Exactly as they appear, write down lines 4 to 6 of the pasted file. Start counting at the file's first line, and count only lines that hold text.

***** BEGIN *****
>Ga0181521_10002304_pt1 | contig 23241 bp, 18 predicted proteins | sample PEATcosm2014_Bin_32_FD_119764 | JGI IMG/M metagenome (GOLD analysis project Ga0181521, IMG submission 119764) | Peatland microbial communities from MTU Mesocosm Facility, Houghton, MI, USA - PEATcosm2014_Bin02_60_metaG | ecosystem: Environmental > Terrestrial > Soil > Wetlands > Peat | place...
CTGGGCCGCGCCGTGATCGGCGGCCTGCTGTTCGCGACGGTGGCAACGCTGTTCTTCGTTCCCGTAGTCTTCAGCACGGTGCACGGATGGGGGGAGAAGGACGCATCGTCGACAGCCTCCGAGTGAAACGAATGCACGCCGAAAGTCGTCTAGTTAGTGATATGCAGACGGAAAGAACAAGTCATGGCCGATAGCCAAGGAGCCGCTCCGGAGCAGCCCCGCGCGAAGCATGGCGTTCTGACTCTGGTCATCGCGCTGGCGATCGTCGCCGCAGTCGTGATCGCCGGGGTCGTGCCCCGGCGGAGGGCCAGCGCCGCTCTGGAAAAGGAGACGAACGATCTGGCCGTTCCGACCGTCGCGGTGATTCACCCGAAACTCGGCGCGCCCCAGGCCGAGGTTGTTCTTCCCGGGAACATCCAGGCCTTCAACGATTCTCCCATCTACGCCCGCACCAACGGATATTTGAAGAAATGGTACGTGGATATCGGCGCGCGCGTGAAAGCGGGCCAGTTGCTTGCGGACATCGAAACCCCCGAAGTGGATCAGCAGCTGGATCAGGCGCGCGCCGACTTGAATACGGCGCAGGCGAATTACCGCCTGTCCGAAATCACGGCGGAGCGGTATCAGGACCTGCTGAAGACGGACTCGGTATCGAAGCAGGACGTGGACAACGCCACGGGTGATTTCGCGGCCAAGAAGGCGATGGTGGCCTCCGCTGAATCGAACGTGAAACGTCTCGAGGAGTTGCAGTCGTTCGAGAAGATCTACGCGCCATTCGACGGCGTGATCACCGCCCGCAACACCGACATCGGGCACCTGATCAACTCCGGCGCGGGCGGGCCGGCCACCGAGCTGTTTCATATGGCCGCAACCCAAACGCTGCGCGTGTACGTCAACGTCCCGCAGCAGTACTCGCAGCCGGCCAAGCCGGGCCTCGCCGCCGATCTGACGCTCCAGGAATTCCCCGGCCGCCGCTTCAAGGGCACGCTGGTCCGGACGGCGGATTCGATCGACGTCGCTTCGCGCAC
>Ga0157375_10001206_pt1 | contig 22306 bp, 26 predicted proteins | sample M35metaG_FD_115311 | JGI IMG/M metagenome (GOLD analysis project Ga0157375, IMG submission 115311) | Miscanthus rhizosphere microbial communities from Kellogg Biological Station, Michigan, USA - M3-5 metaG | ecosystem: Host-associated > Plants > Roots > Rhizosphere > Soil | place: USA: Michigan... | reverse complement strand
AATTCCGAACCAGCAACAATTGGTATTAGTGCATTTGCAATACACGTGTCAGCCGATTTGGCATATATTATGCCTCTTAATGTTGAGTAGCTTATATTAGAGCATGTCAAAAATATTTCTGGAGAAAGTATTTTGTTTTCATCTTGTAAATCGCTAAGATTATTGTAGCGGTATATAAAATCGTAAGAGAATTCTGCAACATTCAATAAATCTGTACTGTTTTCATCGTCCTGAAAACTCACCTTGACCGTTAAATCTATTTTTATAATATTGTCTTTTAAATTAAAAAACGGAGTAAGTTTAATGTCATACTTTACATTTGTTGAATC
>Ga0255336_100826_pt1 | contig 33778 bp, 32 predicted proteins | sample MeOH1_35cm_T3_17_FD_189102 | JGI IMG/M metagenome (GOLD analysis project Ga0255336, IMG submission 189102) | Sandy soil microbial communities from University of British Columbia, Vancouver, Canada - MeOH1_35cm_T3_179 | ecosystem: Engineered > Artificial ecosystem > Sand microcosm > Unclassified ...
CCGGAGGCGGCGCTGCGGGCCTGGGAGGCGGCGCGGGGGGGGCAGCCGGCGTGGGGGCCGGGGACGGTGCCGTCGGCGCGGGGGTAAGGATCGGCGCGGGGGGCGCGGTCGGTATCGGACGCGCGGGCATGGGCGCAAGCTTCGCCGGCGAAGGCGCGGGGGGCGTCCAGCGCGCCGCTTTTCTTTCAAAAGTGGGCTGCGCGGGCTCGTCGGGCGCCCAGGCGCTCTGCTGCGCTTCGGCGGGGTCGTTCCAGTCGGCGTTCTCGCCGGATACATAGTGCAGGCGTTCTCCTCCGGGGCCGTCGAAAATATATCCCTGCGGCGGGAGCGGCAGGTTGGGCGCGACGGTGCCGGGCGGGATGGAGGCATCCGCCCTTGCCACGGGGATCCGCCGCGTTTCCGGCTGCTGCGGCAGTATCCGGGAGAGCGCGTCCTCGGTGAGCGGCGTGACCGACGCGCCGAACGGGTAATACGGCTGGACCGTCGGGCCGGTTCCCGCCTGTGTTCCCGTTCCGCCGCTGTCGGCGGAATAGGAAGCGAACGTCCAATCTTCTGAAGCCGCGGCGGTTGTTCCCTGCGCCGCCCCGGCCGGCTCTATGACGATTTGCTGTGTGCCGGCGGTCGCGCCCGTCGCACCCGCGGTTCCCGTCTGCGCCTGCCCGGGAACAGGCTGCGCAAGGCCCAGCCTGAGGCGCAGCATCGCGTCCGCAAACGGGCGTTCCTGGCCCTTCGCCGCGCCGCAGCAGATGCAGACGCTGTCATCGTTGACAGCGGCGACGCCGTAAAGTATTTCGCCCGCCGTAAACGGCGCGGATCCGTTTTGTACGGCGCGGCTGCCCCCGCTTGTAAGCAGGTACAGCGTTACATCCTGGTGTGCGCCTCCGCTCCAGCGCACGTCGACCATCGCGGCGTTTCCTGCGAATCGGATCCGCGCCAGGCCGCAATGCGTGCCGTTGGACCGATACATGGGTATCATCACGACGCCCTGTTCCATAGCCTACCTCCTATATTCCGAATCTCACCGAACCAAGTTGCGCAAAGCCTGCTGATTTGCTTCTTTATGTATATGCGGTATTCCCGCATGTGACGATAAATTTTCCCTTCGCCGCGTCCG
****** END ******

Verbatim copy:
AATTCCGAACCAGCAACAATTGGTATTAGTGCATTTGCAATACACGTGTCAGCCGATTTGGCATATATTATGCCTCTTAATGTTGAGTAGCTTATATTAGAGCATGTCAAAAATATTTCTGGAGAAAGTATTTTGTTTTCATCTTGTAAATCGCTAAGATTATTGTAGCGGTATATAAAATCGTAAGAGAATTCTGCAACATTCAATAAATCTGTACTGTTTTCATCGTCCTGAAAACTCACCTTGACCGTTAAATCTATTTTTATAATATTGTCTTTTAAATTAAAAAACGGAGTAAGTTTAATGTCATACTTTACATTTGTTGAATC
>Ga0255336_100826_pt1 | contig 33778 bp, 32 predicted proteins | sample MeOH1_35cm_T3_17_FD_189102 | JGI IMG/M metagenome (GOLD analysis project Ga0255336, IMG submission 189102) | Sandy soil microbial communities from University of British Columbia, Vancouver, Canada - MeOH1_35cm_T3_179 | ecosystem: Engineered > Artificial ecosystem > Sand microcosm > Unclassified ...
CCGGAGGCGGCGCTGCGGGCCTGGGAGGCGGCGCGGGGGGGGCAGCCGGCGTGGGGGCCGGGGACGGTGCCGTCGGCGCGGGGGTAAGGATCGGCGCGGGGGGCGCGGTCGGTATCGGACGCGCGGGCATGGGCGCAAGCTTCGCCGGCGAAGGCGCGGGGGGCGTCCAGCGCGCCGCTTTTCTTTCAAAAGTGGGCTGCGCGGGCTCGTCGGGCGCCCAGGCGCTCTGCTGCGCTTCGGCGGGGTCGTTCCAGTCGGCGTTCTCGCCGGATACATAGTGCAGGCGTTCTCCTCCGGGGCCGTCGAAAATATATCCCTGCGGCGGGAGCGGCAGGTTGGGCGCGACGGTGCCGGGCGGGATGGAGGCATCCGCCCTTGCCACGGGGATCCGCCGCGTTTCCGGCTGCTGCGGCAGTATCCGGGAGAGCGCGTCCTCGGTGAGCGGCGTGACCGACGCGCCGAACGGGTAATACGGCTGGACCGTCGGGCCGGTTCCCGCCTGTGTTCCCGTTCCGCCGCTGTCGGCGGAATAGGAAGCGAACGTCCAATCTTCTGAAGCCGCGGCGGTTGTTCCCTGCGCCGCCCCGGCCGGCTCTATGACGATTTGCTGTGTGCCGGCGGTCGCGCCCGTCGCACCCGCGGTTCCCGTCTGCGCCTGCCCGGGAACAGGCTGCGCAAGGCCCAGCCTGAGGCGCAGCATCGCGTCCGCAAACGGGCGTTCCTGGCCCTTCGCCGCGCCGCAGCAGATGCAGACGCTGTCATCGTTGACAGCGGCGACGCCGTAAAGTATTTCGCCCGCCGTAAACGGCGCGGATCCGTTTTGTACGGCGCGGCTGCCCCCGCTTGTAAGCAGGTACAGCGTTACATCCTGGTGTGCGCCTCCGCTCCAGCGCACGTCGACCATCGCGGCGTTTCCTGCGAATCGGATCCGCGCCAGGCCGCAATGCGTGCCGTTGGACCGATACATGGGTATCATCACGACGCCCTGTTCCATAGCCTACCTCCTATATTCCGAATCTCACCGAACCAAGTTGCGCAAAGCCTGCTGATTTGCTTCTTTATGTATATGCGGTATTCCCGCATGTGACGATAAATTTTCCCTTCGCCGCGTCCG